11-year-old Kirill walks along a hospital corridor in Volgograd, Russia. He was born with a complete bilateral cleft lip and palate. This is the most difficult type of cleft to correct through surgery. He’s already had two operations, one at the age of one and a second when he was two. Now, Kirill is back for a third, this time to close a fistula (gap) in his hard palate. This will make it easier for him to talk and eat, since he currently has to wear an orthodontic plate to prevent food from blocking his airway.

Kirill’s was one of three stories that Robin collected to illustrate work supported by Smile Train in Volgograd. The organisation receives tremendous gratitude from the patients around the world whose lives are transformed by the cleft surgeries it provides for, and its efforts are especially well-known here. This is because, while one in every thousand people born globally come into this world with a cleft, this ratio rises to one in every 700 in Volgograd Oblast. Since 2009, Smile Train has worked closely with Volgograd City Hospital, supporting it in modernising its surgical procedures through upgraded equipment, and ensuring that extreme cases can be prioritised.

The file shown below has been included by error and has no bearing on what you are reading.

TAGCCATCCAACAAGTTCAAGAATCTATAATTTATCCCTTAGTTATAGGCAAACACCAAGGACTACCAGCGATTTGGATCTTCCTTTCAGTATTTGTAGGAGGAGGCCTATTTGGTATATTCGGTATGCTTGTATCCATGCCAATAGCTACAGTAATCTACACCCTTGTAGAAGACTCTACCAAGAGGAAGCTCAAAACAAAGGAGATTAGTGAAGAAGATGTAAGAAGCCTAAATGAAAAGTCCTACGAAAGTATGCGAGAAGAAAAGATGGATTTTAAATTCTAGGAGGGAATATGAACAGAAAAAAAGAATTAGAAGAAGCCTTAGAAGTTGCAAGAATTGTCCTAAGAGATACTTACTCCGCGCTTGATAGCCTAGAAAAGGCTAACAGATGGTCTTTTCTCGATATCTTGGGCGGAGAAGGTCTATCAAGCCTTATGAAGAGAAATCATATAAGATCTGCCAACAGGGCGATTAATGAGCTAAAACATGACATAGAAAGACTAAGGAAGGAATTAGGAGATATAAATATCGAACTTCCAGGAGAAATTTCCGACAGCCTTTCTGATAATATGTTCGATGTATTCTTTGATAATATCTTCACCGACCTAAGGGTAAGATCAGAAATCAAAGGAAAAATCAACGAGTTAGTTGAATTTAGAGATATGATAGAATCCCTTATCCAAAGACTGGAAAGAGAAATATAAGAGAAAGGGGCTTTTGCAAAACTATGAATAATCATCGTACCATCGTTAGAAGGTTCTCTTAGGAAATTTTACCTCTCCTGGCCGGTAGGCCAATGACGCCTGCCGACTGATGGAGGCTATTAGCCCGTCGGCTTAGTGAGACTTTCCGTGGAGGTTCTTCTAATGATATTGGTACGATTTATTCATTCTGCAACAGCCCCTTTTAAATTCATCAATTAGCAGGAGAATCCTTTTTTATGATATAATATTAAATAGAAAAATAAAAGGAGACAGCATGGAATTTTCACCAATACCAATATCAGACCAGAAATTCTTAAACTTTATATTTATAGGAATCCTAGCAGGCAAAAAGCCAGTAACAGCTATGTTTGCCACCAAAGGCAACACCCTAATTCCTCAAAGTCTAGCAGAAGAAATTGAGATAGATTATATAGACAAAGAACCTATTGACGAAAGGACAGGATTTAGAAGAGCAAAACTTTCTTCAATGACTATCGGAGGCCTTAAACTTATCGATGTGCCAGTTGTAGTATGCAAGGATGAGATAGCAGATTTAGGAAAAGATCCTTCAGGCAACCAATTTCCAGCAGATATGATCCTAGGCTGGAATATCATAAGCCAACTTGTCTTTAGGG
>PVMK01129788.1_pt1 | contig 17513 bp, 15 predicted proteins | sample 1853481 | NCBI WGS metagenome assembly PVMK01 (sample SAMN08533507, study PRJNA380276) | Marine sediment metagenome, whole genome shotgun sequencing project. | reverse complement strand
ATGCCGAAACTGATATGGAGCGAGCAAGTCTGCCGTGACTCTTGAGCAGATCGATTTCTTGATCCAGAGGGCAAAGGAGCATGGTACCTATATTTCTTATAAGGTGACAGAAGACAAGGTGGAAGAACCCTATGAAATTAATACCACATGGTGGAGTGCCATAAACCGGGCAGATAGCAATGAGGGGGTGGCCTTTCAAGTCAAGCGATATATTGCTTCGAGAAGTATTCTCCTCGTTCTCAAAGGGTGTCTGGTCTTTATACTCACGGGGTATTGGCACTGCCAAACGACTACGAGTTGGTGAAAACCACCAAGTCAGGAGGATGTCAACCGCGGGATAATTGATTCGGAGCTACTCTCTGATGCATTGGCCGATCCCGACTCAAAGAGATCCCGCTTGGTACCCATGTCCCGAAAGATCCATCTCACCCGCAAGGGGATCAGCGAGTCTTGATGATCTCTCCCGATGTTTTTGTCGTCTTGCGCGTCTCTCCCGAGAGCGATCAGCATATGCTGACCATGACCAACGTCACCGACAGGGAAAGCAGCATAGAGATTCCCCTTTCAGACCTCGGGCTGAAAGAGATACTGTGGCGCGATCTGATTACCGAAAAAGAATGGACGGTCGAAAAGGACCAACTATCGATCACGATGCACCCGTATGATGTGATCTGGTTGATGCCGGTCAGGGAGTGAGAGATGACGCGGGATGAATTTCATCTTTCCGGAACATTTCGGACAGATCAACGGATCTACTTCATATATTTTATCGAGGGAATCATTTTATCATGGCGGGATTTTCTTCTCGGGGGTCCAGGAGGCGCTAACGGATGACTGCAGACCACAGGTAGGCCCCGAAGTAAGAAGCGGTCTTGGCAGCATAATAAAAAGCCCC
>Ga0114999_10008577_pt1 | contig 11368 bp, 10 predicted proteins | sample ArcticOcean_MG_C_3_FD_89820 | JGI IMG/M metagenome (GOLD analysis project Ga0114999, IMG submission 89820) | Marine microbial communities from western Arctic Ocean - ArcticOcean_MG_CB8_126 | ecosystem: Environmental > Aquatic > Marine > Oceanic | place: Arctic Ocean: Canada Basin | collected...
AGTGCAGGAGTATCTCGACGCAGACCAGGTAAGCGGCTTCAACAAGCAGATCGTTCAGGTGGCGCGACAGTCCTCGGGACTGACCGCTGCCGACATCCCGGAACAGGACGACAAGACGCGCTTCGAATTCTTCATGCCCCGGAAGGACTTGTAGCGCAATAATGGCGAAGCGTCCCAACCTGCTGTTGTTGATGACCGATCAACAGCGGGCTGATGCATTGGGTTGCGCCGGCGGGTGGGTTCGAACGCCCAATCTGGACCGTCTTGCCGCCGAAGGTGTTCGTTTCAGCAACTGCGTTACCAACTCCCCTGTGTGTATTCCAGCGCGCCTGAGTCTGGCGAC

Robin’s photo stories include images captured inside the operating theatre. He had to gain a knowledge of the surgical process in order to understand which moments to capture, and work within ethical, respectful boundaries to ensure that both doctors and families were comfortable with his presence. It’s his desire to portray the human spirit of resilience that enables him to draw positive narratives out of challenging situations.


Building essential healthcare partnerships

Public health, children

Smile Train

Volgograd, Russia

Camera settings
70mm, ISO 800, 1/160, f/4.0